(LEX 18) — February is American Heart Month and one of Kentucky's congressmen is using it to remember his late wife.
On Monday, Congressman Barr introduced the Cardiovascular Advances in Research and Opportunities Legacy (CAROL) Act. It's to bring attention to valvular heart disease while honoring his late wife, Carol, who died of floppy valve syndrome last year.
Pictures tell the story of Andy and Carol Barr. Their last family picture was taken in June of 2020.
"We were out on a horse farm, it was a beautiful day, we were having a great day," said Barr. "We hadn't been together that long. she looked beautiful that day. It was a terrific, terrific time together, the last time together as a family."
Less than 24 hours later, Congressman Barr's wife collapsed and died in their Lexington home, succumbing to mitral valve prolapse, the heart condition she'd been told since 7th grade was "no big deal."
Congressman Barr was left to raise their two daughters, just 9 and 7, right in the middle of a tense and demanding campaign. Barr said he even thought about dropping out of the race.
"What was it like to carry on without that person, that cheerleader, without that support by your side?" asked LEX 18's Nancy Cox.
"It was hard, really hard," said Barr. "She was my number one supporter, she really was. She did everything for me."
Roughly ten weeks after Carol's sudden death, candidate Andy Barr re-emerged, first with a "thank you."
"There was so much of an outpouring of sympathy and love from the community, I felt it was only appropriate to just thank everyone for caring for us during our time of grief and to remember carol," said Barr.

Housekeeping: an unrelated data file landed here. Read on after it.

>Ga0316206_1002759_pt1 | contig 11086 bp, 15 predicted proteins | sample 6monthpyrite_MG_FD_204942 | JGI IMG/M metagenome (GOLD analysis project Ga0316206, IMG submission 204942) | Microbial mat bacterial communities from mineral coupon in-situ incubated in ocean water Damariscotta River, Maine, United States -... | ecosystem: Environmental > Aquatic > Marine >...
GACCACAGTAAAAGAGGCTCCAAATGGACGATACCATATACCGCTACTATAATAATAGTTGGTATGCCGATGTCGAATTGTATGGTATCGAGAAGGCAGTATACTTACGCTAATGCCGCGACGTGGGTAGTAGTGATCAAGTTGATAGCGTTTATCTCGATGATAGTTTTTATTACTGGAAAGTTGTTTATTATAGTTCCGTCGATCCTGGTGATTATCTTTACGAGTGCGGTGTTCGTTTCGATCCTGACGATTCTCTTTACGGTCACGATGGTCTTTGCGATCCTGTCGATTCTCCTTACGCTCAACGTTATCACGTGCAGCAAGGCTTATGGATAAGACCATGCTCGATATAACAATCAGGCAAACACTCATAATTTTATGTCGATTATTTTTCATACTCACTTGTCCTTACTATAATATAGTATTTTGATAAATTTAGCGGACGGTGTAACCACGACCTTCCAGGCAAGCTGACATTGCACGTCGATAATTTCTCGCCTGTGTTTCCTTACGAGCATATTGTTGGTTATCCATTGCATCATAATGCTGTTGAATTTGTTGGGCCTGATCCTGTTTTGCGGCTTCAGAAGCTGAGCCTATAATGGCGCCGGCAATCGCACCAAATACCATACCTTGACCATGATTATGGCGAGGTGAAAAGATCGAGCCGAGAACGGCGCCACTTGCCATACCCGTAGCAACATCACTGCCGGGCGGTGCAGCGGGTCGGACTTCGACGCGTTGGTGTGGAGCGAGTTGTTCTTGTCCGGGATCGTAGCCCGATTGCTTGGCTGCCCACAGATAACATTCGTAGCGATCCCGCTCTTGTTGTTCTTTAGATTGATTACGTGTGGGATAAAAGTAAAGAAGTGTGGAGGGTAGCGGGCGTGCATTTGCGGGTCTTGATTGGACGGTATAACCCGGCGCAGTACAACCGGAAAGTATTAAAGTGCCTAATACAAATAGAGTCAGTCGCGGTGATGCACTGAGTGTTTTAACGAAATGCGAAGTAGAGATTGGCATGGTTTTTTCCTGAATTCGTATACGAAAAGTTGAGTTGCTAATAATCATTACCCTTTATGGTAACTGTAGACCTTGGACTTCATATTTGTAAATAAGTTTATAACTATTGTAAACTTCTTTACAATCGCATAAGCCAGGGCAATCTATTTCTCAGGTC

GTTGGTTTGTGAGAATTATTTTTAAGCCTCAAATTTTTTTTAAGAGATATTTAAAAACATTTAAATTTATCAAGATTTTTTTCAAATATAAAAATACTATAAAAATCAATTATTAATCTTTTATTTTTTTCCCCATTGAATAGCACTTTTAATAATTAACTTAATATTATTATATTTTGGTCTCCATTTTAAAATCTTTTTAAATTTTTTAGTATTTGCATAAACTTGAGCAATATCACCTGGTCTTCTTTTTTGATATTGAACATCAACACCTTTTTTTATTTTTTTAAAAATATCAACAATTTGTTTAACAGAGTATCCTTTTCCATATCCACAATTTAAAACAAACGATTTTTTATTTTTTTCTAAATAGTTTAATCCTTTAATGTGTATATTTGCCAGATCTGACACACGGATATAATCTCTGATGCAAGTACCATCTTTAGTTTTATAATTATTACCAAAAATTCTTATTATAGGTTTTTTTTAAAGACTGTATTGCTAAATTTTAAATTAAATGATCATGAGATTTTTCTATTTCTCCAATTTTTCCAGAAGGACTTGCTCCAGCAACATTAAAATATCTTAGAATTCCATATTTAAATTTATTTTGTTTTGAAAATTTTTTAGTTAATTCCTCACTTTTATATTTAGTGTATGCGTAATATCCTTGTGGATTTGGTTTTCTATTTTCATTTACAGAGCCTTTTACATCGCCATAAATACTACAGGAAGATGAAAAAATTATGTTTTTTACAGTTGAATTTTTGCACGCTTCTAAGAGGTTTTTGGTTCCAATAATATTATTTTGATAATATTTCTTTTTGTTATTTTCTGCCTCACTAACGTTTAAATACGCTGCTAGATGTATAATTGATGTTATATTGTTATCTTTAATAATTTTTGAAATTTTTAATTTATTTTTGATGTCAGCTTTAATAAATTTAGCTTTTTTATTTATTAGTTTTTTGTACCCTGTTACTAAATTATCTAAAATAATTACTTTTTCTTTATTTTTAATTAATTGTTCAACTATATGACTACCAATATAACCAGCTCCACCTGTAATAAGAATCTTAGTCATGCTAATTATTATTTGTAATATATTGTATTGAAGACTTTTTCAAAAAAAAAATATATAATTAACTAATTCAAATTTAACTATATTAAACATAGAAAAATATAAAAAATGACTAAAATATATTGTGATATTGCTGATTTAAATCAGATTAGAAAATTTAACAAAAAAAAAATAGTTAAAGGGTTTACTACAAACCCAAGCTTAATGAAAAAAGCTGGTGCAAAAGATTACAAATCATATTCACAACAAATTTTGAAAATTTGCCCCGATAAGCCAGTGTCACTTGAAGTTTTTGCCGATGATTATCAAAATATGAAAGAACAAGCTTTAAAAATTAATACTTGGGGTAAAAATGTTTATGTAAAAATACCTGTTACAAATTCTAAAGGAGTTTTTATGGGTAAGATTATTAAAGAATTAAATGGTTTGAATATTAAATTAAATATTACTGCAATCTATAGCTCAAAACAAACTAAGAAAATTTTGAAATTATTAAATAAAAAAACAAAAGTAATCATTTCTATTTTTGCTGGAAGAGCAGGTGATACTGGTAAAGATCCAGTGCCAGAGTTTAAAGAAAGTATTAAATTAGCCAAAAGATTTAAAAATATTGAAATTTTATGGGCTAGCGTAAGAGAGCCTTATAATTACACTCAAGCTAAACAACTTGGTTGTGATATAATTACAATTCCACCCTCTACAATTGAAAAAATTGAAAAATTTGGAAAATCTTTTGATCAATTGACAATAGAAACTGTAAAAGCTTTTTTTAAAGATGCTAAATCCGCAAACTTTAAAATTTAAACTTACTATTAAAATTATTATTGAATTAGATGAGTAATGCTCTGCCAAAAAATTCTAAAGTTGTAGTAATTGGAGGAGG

Barr's next ad, he says, was in response to his opponent's claim that he didn't care about people with pre-existing conditions. He again, featured Carol, referencing her condition and death, something that was criticized in some political circles.
"It really was offensive to me for someone to say I didn't care about pre-existing conditions, that was so offensive," said Barr. "I wanted to communicate in a very personal and empathetic way that I understand and I care. This has been a tough year for Americans, a really tough year. A lot of Americans have lost loved ones, so we are not alone. It's important, I think, to recognize other families have faced these tragedies, so it's given me a lot of empathy."
That concern is what Barr says is driving his next piece of legislation. The CAROL Act, aimed specifically at researching heart valve disease.
Mitral valve prolapse (MVP) is fairly common in men and women but only 0.2% of them die from it. The problem is there are no risk factors identified and no way to know when it might be fatal.
The CAROL Act would form a coalition of researchers to answer those questions and to launch an awareness campaign to help another family avoid tragedy. It's endorsed by the American Heart Association, the National Heart, Lung, and Blood Institute, and has a Democrat co-sponsor, Kathleen Rice, of New York.
"I really feel like we're gonna make a difference with this," said Barr. "It has bipartisan support, we're gonna pass this bill and it's gonna save lives."
Keeping other families whole, making the CAROL Act part of a lasting legacy.
"She was a very devoted mother, she was a great mom," said Barr. "And that's her greatest legacy... she lit up a room. Her girls will do that too, and people will be reminded of their mother when they see that."